Earlier this week, Mark Quartiano, an infamous Miami Beach fisherman, posted photos of Rosie O'Donnell and her kids next to dead hammerhead sharks on his web site, declaring "This Month's Celebrity Angler."
Since then, the media maven with a home on Star Island has been targeted by environmentalists and animal rights activists for her shark kills.
The outspoken O'Donnell isn't taking the criticism lying down; she's taken it to Twitter:
Florida just banned shark finishing as of January 1. O'Donnell's photographed hammerhead kills were from years ago when the sport was still legal, according to the Sun Sentinel.
University of Miami's Rosenstiel School of Marine and Atmospheric Science reports that the hammerhead shark population has diminished by more than 80 percent over the last 20 years. Researchers point out that Florida waters are especially key in the species's survival as the Atlantic supplies important pupping and feeding grounds for the sharks.
The Florida Fish and Wildlife Conservation Commission ban prohibits the harvest, possession, sale and exchange of tiger sharks and great, scalloped and smooth hammerhead sharks in state waters.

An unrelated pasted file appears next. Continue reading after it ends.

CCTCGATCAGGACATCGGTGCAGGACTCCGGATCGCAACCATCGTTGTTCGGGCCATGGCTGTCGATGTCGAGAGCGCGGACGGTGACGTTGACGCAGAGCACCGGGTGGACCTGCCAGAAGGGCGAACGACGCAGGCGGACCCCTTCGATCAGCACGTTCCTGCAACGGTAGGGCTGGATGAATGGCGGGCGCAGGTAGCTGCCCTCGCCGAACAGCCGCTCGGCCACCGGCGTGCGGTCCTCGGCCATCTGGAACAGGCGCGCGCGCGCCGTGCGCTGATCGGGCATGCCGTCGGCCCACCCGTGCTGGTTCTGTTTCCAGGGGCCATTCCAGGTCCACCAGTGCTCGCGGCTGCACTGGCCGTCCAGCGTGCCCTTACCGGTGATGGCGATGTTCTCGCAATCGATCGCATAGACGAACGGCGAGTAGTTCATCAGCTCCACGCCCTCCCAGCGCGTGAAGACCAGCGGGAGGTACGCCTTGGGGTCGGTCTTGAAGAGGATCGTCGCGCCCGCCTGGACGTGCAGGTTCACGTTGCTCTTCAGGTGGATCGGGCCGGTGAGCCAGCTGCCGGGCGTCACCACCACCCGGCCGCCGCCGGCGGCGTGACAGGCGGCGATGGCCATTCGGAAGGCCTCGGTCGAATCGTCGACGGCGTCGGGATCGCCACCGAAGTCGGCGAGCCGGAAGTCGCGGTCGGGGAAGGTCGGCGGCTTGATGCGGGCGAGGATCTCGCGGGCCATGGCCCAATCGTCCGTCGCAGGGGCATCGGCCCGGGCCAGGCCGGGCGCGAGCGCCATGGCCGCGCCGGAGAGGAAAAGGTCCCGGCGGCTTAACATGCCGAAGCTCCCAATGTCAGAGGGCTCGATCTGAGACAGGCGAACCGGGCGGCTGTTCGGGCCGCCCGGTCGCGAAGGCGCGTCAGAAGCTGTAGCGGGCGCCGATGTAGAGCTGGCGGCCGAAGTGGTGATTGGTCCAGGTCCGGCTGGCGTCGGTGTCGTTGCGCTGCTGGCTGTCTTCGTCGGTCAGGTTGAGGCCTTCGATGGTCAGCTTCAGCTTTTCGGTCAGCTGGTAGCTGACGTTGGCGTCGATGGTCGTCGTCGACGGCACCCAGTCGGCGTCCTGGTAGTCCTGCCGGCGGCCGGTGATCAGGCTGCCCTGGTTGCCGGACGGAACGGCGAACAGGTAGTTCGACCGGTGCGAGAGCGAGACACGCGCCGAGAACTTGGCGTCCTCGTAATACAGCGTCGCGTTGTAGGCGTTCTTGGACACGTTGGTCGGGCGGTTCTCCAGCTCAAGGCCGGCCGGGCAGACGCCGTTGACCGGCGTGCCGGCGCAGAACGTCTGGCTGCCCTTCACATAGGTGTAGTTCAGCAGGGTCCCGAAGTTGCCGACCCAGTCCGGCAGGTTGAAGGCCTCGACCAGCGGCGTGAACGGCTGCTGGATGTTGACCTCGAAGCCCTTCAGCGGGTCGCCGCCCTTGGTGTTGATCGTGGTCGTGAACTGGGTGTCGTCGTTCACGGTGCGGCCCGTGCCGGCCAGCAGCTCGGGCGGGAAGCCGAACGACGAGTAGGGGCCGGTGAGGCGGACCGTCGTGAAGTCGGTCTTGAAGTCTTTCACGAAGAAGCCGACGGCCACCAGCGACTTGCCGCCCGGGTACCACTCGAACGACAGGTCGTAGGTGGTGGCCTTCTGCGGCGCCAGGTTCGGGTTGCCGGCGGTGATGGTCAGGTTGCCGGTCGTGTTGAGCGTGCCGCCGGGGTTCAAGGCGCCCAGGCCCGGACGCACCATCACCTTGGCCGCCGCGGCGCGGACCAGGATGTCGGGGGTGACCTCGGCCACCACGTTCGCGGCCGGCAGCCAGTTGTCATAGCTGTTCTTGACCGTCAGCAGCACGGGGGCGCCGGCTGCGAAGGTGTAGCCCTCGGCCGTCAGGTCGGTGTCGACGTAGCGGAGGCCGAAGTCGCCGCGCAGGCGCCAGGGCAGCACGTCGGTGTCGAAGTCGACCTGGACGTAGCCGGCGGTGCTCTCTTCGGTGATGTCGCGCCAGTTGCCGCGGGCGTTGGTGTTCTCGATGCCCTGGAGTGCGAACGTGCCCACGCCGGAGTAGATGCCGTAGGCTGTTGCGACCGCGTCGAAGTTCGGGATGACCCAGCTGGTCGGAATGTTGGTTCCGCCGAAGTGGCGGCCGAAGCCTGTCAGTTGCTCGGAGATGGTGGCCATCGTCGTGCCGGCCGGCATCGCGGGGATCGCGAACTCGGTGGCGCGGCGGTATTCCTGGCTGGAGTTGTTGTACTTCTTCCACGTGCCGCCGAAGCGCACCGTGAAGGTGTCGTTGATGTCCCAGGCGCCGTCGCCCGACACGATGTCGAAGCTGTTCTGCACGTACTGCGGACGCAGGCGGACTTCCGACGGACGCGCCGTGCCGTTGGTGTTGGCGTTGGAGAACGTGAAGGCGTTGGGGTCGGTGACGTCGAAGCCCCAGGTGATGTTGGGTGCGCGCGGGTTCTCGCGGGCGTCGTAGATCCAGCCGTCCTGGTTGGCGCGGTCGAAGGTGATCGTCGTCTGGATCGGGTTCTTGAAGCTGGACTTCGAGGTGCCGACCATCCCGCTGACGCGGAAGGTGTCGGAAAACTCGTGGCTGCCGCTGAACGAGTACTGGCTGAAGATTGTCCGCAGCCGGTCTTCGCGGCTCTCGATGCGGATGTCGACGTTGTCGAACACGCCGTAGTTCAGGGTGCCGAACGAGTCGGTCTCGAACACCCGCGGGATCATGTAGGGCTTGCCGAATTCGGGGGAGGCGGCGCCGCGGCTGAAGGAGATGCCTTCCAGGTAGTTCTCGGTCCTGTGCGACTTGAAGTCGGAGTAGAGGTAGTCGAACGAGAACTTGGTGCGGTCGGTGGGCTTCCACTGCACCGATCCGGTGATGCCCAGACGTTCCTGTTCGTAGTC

Dr. Neil Hammerschlag, director of the RJ Dunlap Marine Conservation Program at the University of Miami (UM), says he hopes the "National Marine Fisheries Service will follow Florida's lead and ban these sharks from being harvested in the adjacent federal waters."
Meanwhile a Field and Stream blogger commended O'Donnell for involving her kids in shark fishing, but then changed his tune:
In my opinion, that shark should have absolutely, positively been cut loose at the boat. Had it been, I'd be nominating Rosie for "Mom of the Year." ... My gripe is that hammerheads are not food fish. I understand that doesn't mean you can't eat one (you can eat a dog turd if you want), but I have yet to meet an angler in all my travels that has mentioned hammerhead on the table, or targets them specifically to kill for food. Like most species, hammerheads urinate through their skin, giving the meat a terrible ammonia taste. The exceptions are mako sharks and threshers. Next time, Rosie, go look for one of those if it’s shark tacos you crave.
Quartiano addresses conservationists via WSVN7, stating that there are "metric tons of sharks being killed daily right outside of our coast. You're targeting the wrong guy." Watch the WSVN7 news report below:
More:Florida Fish And Wildlife Conservation Commission Rosie O'donnell Miami News Conservationism Mark Quartiano
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